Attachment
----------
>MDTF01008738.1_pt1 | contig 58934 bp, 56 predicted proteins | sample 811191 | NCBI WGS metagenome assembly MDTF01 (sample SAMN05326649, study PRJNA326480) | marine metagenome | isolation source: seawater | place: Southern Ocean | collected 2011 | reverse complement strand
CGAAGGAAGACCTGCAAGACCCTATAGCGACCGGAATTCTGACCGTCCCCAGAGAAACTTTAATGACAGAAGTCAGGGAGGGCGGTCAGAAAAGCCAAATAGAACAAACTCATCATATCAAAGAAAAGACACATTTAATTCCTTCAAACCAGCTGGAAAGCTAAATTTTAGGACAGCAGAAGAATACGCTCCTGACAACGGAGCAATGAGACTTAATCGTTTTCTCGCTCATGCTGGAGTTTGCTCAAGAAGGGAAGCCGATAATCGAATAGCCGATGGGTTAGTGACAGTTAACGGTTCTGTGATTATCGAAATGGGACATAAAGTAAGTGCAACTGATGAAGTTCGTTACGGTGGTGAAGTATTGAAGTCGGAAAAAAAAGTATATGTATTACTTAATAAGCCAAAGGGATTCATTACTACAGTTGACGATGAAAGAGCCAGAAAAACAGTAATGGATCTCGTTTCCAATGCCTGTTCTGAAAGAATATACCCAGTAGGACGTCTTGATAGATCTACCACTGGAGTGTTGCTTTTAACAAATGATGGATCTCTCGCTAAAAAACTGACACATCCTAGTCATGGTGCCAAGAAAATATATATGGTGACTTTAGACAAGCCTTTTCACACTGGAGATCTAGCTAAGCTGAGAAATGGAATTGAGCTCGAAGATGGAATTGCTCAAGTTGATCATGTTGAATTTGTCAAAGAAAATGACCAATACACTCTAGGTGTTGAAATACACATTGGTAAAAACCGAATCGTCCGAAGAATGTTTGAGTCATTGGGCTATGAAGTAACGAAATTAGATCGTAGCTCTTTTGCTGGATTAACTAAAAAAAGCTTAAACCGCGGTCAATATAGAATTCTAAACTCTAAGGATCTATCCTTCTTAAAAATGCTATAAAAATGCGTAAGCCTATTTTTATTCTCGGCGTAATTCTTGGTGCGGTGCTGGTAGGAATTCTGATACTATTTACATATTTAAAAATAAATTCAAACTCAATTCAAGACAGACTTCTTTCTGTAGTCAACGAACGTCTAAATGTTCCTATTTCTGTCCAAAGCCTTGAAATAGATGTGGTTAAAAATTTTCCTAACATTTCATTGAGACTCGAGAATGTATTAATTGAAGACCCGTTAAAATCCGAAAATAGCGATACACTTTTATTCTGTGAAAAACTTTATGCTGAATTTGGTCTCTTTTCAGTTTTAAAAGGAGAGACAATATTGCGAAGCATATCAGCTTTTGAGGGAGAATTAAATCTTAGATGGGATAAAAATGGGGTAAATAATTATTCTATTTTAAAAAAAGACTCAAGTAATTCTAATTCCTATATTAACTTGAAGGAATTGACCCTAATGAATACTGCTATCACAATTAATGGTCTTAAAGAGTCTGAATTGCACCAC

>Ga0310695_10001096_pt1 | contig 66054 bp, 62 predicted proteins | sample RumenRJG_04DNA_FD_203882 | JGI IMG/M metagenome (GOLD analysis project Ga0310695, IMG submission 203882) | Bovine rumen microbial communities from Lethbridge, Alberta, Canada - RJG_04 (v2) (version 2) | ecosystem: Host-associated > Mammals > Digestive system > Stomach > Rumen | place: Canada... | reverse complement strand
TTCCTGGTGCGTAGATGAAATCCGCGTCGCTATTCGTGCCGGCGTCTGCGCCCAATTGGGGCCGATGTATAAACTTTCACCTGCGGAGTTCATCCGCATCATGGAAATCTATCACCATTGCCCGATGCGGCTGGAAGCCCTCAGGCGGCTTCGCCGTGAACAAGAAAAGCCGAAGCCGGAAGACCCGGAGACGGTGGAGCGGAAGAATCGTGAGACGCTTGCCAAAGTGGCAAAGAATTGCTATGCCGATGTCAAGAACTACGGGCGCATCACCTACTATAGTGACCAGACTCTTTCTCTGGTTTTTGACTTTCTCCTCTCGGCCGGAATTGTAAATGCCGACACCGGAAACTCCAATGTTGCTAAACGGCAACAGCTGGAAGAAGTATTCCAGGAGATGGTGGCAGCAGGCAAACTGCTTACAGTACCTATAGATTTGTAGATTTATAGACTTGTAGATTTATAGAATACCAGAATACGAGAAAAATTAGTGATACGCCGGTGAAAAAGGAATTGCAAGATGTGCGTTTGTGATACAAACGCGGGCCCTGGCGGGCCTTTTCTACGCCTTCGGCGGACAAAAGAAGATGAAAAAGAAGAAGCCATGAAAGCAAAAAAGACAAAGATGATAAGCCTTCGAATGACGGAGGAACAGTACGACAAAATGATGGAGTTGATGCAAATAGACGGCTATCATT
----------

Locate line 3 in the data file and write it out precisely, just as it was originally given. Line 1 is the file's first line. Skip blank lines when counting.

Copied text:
>Ga0310695_10001096_pt1 | contig 66054 bp, 62 predicted proteins | sample RumenRJG_04DNA_FD_203882 | JGI IMG/M metagenome (GOLD analysis project Ga0310695, IMG submission 203882) | Bovine rumen microbial communities from Lethbridge, Alberta, Canada - RJG_04 (v2) (version 2) | ecosystem: Host-associated > Mammals > Digestive system > Stomach > Rumen | place: Canada... | reverse complement strand